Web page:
Like many comedians, Ziggy Klett has learned how to turn his personal pain into punchlines, but his goal is to give his audience more. To Klett, laughter is carbonated holiness and his comedy is a sacred art that he’s hoping will help heal, inspire and intimately connect with his audience.
Born in Wisconsin, the Bloomfield Hills resident was influenced by the late comedians George Carlin and Robin Williams, and began his stand up comedy career in 2006 at the ripe age of 50 years old, at Mark Ridley’s Comedy Castle in Royal Oak. During that same time, he battled life-threatening stage 4 cancer, 29 rounds of chemotherapy and three lifesaving surgeries. Yet he persevered and set out to fulfill his lifelong dream in comedy.
”I’m the perfect example showing it’s never too late to make your dreams come true and to fulfill your purpose. But you have to work very hard to make them happen.”
Klett firmly believes laughter is poison to fear, and hopes all of the things that he’s put in his comedy act – like a difficult childhood, divorce, dating and life-threatening health issues, can connect with people on an emotional level, make them laugh, think, cry, and help them release some of their own pain and struggles.
Taking his self-produced one man show, “47 Chairs” – an astute perspective of his life off-Broadway last year – has been a pinnacle in his career. The thinking man’s comedian is now performing it across the country and Canada along with his stand up act. His performances have been described as raw, truthful, contemplative and touching the heart – all intentionally without profanity. Locally he has ongoing dates at the Matrix in Detroit and February 1-3, in Traverse City, including headlining the Traverse City Comedy Festival. Bloomfield Community Television (BCTV) is currently showing “47 Chairs,” and Klett is planning more projects with the station director, Carrie LeZotte.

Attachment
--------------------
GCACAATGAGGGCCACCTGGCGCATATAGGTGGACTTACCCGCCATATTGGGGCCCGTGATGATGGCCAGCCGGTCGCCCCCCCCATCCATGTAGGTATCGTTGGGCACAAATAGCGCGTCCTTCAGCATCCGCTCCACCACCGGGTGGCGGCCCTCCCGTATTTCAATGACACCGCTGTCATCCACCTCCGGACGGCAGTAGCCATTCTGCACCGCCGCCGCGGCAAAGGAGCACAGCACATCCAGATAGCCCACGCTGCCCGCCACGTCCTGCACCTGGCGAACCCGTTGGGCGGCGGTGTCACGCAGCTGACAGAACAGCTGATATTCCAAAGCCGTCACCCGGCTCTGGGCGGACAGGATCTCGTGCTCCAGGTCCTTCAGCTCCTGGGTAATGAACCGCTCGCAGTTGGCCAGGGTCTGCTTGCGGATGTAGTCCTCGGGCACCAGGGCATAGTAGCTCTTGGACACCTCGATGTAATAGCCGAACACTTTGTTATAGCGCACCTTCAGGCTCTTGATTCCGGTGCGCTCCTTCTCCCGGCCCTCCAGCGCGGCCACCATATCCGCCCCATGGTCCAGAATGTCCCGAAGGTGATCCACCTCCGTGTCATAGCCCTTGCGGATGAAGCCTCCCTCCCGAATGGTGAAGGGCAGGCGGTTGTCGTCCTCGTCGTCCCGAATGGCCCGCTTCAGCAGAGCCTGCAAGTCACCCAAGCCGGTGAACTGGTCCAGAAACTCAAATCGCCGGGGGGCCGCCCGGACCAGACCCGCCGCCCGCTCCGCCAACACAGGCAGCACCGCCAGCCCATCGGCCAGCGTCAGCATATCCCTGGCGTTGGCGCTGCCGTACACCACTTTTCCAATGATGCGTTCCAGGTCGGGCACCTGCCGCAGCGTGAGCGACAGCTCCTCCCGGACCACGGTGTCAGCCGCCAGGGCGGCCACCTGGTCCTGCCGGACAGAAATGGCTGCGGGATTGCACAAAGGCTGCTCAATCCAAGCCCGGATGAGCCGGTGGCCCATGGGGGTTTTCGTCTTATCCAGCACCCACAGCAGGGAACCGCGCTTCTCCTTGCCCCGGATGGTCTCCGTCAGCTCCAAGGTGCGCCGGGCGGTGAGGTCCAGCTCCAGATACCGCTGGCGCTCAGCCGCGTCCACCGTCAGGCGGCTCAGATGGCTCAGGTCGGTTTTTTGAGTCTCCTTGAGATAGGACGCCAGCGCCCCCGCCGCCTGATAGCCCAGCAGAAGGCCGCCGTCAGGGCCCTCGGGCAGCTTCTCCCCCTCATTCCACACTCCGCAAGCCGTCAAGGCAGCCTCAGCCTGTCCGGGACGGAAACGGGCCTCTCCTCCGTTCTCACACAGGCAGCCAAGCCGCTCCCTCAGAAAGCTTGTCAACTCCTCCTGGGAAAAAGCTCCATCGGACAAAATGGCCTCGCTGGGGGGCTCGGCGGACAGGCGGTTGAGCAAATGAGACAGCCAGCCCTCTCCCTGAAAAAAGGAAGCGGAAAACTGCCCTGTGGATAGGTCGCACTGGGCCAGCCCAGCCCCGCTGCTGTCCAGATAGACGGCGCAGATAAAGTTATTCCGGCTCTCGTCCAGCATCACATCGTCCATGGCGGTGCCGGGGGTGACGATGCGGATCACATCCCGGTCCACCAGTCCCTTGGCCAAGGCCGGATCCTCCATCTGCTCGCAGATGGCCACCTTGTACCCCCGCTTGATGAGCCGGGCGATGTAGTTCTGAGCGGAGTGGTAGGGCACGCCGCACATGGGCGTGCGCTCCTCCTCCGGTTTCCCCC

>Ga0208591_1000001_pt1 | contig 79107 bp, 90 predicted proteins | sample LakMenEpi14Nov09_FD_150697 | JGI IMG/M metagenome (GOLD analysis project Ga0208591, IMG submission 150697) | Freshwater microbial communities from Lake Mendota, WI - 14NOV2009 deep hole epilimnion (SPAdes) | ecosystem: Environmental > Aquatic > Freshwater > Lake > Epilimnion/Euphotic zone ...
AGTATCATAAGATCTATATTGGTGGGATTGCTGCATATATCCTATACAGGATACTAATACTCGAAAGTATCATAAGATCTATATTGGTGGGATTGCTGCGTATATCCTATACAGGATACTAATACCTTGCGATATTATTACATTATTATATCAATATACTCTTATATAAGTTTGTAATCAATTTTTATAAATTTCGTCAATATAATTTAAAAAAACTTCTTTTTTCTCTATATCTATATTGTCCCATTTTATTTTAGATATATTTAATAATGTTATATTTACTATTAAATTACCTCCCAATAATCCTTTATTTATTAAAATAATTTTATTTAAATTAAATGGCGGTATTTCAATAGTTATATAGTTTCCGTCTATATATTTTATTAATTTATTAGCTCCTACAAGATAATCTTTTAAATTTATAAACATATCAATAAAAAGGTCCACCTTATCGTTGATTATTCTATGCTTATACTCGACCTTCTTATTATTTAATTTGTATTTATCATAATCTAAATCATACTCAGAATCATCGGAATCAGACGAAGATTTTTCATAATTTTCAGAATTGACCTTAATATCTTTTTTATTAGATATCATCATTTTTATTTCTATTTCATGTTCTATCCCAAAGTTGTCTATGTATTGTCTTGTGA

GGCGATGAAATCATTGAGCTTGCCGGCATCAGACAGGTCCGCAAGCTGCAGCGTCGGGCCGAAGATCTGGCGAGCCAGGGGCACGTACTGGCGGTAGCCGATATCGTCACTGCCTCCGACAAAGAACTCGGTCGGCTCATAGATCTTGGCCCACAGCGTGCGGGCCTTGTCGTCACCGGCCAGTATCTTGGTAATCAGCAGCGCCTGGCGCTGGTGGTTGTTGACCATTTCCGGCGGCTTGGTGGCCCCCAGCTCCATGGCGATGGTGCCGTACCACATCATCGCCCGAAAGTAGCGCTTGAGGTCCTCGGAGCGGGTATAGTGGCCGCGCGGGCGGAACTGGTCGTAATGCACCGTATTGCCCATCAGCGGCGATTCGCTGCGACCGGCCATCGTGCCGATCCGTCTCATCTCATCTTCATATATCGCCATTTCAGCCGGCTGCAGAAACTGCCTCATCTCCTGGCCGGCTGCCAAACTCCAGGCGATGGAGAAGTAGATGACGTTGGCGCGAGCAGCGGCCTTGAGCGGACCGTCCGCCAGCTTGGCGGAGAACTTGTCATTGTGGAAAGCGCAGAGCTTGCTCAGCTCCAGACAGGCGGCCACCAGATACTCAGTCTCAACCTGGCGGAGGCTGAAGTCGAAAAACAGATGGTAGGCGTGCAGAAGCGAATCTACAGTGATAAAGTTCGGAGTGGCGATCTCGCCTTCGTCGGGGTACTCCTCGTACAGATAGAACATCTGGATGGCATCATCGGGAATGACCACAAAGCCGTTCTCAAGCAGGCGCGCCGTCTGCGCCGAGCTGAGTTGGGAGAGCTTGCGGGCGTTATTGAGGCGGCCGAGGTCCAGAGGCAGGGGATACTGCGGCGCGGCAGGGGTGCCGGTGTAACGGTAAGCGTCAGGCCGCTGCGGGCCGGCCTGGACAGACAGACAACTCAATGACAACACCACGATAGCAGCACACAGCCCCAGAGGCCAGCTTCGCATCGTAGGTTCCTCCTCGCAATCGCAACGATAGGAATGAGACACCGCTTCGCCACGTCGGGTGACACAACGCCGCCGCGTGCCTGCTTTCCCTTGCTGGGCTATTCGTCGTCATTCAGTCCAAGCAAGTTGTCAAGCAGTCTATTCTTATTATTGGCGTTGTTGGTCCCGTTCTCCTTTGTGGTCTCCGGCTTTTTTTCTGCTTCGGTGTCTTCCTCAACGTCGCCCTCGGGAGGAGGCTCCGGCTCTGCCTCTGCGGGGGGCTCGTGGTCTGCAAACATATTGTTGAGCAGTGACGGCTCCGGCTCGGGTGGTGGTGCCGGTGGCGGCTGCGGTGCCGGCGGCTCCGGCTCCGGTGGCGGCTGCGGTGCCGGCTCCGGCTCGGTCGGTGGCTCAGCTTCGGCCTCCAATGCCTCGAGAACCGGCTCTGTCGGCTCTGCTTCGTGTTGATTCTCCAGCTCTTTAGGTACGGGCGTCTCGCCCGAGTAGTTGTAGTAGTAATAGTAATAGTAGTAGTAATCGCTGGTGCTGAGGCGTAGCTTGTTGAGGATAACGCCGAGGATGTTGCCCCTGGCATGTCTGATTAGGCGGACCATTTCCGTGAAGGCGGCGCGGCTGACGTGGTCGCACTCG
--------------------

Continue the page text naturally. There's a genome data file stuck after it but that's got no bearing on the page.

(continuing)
When he isn’t bicycling or taking a cold plunge swim in Wing Lake, the 67-year-old comic is laser focused on writing all of his own material, and by his own admission it’s a painstaking process and the one area in his life he strives to be a perfectionist. All joking aside, Klett explains comedy is very serious business.
“There is a science to stand up comedy. Our routine is judged every 14 seconds by the audience, so the material has to keep delivering jokes in a set to keep everyone engaged and entertained, and there’s an art and science to that. I judge my performance by the laughter from the people. If I have a three snort show, I know I’m killing it,” says the comedian and father of two.
Future goals for Ziggy the performer are to take his work to larger venues with more expanded routines and he isn’t ruling out a Netflix special if they should offer. “As my life goes on and evolves, so does my material and I want to share it all,” he noted.
And finally, how has today’s cancel culture and “woke” ideology affected the comedian‘s work? “Not at all,” said the now cancer-free Klett. “I feel that stand up comedy is one of the last unfettered bastions of free speech in our country, and the fact that we are still allowed to have our own perspectives and humor makes Americans unique.
“I feel I have a personal responsibility and I’ll never let that be taken away from us, at least not on my watch.”
Story: Susan Peck
Photo: Laurie Tennent